Hard Reboot: Ultimate Comics Iron Man #1 Reviewon October 21, 2012 at 7:32 pm
The cynical side of me says that this comic book, in the most mercenary manner, throws aside a decade of continuity behind the Ultimate Universe Iron Man in favor of mimicking the depiction of Tony Stark by Robert Downey Jr. in the Marvel Studios movies, in effect putting itself aside in favor of a mass marketed version of the character designed to attract the maximum number of mouth-breathing summer entertainment seekers who don’t have air conditioning at home.
However, the hopeful and forgiving side of me says that the Ultimate Universe version of Tony Stark was originally depicted, in his first two miniseries written by Orson Scott Card, as a blue-skinned wuss who was mostly brain (literally; if I remember right, he sat on his cerebellum and pissed out of his medulla oblongata), with stupid organic armor and, if Card wrote what he knows, special magical underpants. In short, while it is weird to have positive feelings toward a comic book that so quickly and willingly throws away its own identity in favor of a popular movie depiction, the fact is that the old Ultimate Iron Man sucked hard, and Robert Downey Jr. as Iron Man was fucking awesome.
So what we got here is one damn strange book. One that feels like a cynical tack toward the widely popular while disgarding its own history… except its own history was mostly the sucky wankings of a controversial writer (not of comics) with some kind of spastic agenda who wrote the character as a snotty naked blue kid who sometimes liked to pretend he was a robot… which is arguably a bad story choice for a character written as having a brain situated in a way where getting a giant-robot-fetish-related atomic wedgie would give him a partial lobotomy.
All of which is a long way to go to describe what’s going on in a comic book stuck between a rock star and a polygamist’s place… but the overriding question is: despite what it is, is it any good?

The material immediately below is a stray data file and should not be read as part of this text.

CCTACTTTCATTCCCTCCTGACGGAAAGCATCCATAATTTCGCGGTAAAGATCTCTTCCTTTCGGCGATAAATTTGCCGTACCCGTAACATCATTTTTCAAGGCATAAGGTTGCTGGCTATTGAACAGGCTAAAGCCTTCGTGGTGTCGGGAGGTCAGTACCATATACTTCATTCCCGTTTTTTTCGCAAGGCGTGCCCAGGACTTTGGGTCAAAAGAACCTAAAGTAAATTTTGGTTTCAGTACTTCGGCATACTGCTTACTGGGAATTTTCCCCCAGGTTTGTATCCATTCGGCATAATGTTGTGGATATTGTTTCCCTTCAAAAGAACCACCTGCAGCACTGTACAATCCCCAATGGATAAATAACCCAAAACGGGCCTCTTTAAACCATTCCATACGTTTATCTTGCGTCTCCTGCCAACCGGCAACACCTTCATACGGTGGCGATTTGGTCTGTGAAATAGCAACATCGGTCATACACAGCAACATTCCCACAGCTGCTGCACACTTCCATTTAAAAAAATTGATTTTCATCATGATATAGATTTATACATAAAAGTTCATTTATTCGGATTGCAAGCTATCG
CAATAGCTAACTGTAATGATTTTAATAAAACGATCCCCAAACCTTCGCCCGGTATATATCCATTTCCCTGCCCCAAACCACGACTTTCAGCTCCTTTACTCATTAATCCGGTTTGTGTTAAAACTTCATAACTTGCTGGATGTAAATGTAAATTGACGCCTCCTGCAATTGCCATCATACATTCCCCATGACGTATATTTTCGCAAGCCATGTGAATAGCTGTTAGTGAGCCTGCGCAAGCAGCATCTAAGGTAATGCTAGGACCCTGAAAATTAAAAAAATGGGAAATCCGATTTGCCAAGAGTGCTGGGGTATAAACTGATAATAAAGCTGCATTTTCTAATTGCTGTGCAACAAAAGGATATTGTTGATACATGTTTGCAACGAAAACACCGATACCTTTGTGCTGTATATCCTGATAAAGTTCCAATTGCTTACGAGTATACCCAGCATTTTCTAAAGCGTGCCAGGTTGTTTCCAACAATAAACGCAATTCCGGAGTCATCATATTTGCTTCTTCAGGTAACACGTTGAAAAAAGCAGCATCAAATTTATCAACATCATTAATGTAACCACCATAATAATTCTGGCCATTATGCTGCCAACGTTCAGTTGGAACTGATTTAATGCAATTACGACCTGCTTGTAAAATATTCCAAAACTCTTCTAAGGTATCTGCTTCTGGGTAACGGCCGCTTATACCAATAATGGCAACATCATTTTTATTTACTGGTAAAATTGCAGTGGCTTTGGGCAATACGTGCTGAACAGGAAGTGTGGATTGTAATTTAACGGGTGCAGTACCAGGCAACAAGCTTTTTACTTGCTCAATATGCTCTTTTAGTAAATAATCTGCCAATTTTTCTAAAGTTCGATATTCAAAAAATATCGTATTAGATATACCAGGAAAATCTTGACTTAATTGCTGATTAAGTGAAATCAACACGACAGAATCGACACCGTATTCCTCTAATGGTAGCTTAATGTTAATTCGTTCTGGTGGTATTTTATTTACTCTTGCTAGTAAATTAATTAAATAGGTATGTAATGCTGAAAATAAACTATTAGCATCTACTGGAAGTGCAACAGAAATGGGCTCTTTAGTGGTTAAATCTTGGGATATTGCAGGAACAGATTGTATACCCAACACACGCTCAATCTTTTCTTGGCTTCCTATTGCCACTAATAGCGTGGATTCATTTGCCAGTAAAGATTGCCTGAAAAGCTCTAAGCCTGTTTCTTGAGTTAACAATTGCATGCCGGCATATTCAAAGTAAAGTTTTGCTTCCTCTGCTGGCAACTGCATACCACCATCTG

Here, we flip back and forth between a couple of years in the life of Tony Stark. A few years ago, he was a rebel trying to start a tech company with a fellow female genius, before his father lowered the boom and demanded he come back to the nest to take over the family business. Between then and now, his former entrepreneurial partner, seemingly tired of repairing fiberoptic routers in Daisy Duke shorts, is apparently killed in a plane crash, leaving Tony to wallow in billionaire CEO playboydom, alternating between banging redheads and stopping crimes as Iron Man. And on one of those armored jaunts, Tony comes across a fellow calling himself Mandarin, who has gained remote access to Tony’s armor, or at least the explody parts…
So let’s start with the derivative parts: this comic book wants to give readers Robert Downey Jr.’s Iron Man, only with some additional backstory and pathos around his relationship with his father by making him still alive, at least during part of it. We get a Jarvis for Tony to talk to and be chided by while in the armor, only this one is a blonde linebacker who talks to Stark via radio. We get armor put on Tony while he walks by servos, just like in the Avengers movie, and we even see him in the heads-up display that became popular in the first Iron Man movie. Plus, writer Nathan Edmonson has Stark crack wise while in action, playboy it up in his personal life, and generally makes this version of Iron Man pretty familiar to anyone who contributed to the roughly billion dollars Avengers made at the box office.